One item of street furniture which fascinates me is concrete lampposts. Though now quite rare this type of street furniture was quite common until ten years ago. There a few varieties of concrete lamppost. The first type could be found on the following streets in Dublin and in counties Antrim and Down.
-Grattan Row, outside Inchicore railway works
-various roads in Finglas
-Seafield Road Clontarf
-James Larkin Road
-Old Finglas Road
A few examples can still be seen on Sandwith Street, near Pearse Station and on Wexford Street.
There were single- and double-arm versions of these, the latter intended for dual carriageways. These were located on:
-Baggot Street, outside Bank of Ireland headquaters
-Patrick Doyle Road, adjacent to the Nine Arches, Milltown
I recall once watching a documentary, "The Seven Ages of the Irish Free State". One item featured was the inauguration of electric street lighting in the 1930s on the Dublin-DÃºn Laoghaire road (Rock Road in Booterstown). An "Irish Independant" article was shown with with what were clearly lampposts of this type. In the 1960s LEGO produced Matchbox sized versions of these.
There were two variations of the above lamppost, one on which the arm was the same as the above but without the curl from which the light was hung. This version was on Market Street, Portadown in the 1950s. This is apparent in the street scenes on http://www.portadownphotos.freehome.
With the second variation the arm extended out horizontally. This type of lamppost could be seen on:
-Naas Road, from beginning of dual carriageway to Kylemore Road crossroads
-At Superquinn, Finglas
-At Cork Street/ Dolphin's Barn, near the Coombe Hospital there was a double arm version.
There was also a scaled down or "baby" version of the above lamppost which was mainly used on residential roads and housing estates such as Edenmore and Fairview Avenue on the northside of Dublin. There are two examples of these in Oldcastle, Co. Meath. A feature of this lamppost was a bar above the capital on which a ladder could rest. In former years these lampposts invariably had a cone shaped mercury light hung from them.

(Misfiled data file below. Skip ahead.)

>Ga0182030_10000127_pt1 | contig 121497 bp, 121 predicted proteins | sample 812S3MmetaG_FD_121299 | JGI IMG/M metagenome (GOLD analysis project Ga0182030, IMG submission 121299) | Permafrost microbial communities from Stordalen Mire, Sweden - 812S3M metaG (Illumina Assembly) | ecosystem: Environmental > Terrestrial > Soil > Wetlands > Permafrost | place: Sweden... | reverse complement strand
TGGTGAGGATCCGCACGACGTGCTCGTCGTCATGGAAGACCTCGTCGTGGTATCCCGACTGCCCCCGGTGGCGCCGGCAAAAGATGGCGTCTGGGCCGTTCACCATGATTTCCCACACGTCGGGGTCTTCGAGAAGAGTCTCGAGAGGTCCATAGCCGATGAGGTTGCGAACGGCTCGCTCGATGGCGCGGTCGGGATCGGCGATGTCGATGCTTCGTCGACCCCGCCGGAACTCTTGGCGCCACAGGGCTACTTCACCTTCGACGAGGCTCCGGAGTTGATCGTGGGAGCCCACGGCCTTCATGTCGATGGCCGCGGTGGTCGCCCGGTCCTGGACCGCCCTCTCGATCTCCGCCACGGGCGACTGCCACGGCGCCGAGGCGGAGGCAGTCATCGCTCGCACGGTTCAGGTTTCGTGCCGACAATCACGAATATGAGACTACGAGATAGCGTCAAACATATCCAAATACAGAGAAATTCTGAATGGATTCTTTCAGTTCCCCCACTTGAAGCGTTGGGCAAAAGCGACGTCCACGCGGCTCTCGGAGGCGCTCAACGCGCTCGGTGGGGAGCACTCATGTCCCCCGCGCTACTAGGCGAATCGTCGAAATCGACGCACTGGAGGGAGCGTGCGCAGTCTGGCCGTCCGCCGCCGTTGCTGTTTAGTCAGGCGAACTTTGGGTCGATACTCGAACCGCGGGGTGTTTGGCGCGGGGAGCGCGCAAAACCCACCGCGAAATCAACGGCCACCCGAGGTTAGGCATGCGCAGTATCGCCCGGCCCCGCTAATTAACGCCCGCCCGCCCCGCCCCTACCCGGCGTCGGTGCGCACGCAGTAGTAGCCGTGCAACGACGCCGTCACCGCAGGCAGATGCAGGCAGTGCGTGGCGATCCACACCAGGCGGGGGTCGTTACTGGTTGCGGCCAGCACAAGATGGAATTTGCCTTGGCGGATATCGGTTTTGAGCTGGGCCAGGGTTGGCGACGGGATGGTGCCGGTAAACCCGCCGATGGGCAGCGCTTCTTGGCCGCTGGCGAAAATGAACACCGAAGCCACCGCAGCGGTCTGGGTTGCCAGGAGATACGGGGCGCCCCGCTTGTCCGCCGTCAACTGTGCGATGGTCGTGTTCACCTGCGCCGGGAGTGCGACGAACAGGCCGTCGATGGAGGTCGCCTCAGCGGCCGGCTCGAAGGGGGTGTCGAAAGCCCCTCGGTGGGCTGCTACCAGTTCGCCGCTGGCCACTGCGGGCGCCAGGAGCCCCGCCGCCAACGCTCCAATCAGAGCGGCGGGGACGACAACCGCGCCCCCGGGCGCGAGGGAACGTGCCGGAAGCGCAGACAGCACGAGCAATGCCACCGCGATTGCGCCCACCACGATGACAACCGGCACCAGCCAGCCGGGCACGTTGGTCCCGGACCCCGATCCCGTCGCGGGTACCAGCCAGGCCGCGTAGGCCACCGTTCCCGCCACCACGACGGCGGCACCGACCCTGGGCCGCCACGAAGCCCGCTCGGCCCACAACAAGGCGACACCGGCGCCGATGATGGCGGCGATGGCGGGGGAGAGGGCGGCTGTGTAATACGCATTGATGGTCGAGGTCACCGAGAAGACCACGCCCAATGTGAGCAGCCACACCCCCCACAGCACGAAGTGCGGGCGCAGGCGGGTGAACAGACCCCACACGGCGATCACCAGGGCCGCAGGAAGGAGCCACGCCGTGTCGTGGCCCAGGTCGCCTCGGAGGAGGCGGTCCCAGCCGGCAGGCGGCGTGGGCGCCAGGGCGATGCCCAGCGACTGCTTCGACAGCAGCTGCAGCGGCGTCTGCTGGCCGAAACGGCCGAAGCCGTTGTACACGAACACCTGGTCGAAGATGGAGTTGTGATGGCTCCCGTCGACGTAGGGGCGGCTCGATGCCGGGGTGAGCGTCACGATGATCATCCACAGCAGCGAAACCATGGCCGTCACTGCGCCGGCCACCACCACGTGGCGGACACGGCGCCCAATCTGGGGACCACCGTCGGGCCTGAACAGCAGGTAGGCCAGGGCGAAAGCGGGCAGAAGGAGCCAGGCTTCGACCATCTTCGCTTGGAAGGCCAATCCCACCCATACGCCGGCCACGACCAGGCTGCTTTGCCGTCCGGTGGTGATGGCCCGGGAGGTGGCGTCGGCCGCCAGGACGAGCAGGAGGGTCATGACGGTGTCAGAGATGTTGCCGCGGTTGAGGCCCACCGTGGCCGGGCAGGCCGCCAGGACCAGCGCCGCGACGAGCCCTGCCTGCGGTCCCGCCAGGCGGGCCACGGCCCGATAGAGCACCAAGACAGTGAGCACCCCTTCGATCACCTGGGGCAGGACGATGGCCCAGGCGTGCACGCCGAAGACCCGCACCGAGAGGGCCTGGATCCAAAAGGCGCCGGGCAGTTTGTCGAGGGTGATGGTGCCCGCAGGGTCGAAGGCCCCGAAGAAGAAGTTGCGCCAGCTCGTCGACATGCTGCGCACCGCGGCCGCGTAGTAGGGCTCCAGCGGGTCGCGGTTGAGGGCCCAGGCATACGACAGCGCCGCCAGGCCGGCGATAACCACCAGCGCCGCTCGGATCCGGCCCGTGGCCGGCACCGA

It is interesting that there was a definite of design with these lampposts, with well-proportioned base and capital. It could be argued that these lampposts have an "Art Deco" style to them.
The second type of lampost, of much plainer design but still quite aesthetic can still be seen on Townsend Street; Brookwood Avenue; Greencastle Road, Coolock; Jervis Street (a few examples); and Dartry Road. These lampposts were formerly on the following streets:
-Oscar Traynor Road
-North Circular Road (west of Phibsboro')
A rather chunky double arm lamppost was on O'Connell Street, Westmoreland Street, D'Olier Street and College Green. One or two examples can still be seen. There were also a couple of miscellaneous varieties of lamppost. One type, a double arm version was found on Beresford Place with a single example outside the King Sitric Restaurant in Howth. Another type was to found in the grounds of the Bon Secours Hospital in Glasnevin.
I understand that Moracrete produced most of these lampposts in Crumlin, Dublin. What is ironic is that for an item that could be regarded as rather British, the production of these lampposts was a result of De Valera encouraging import substition during the 1930s. Tariffs were put on British imports which resulted in the establishment of Irish industries to produce these products.
While spalling on these lampposts has resulted on them being decapitated or removed, they were nevertheless an aesthetic item of street furniture compared with junk that graces the Howth Road between Killester and Blackbanks or in Santry Village or the tacky rubbish now found on Abbey Street and the Quays.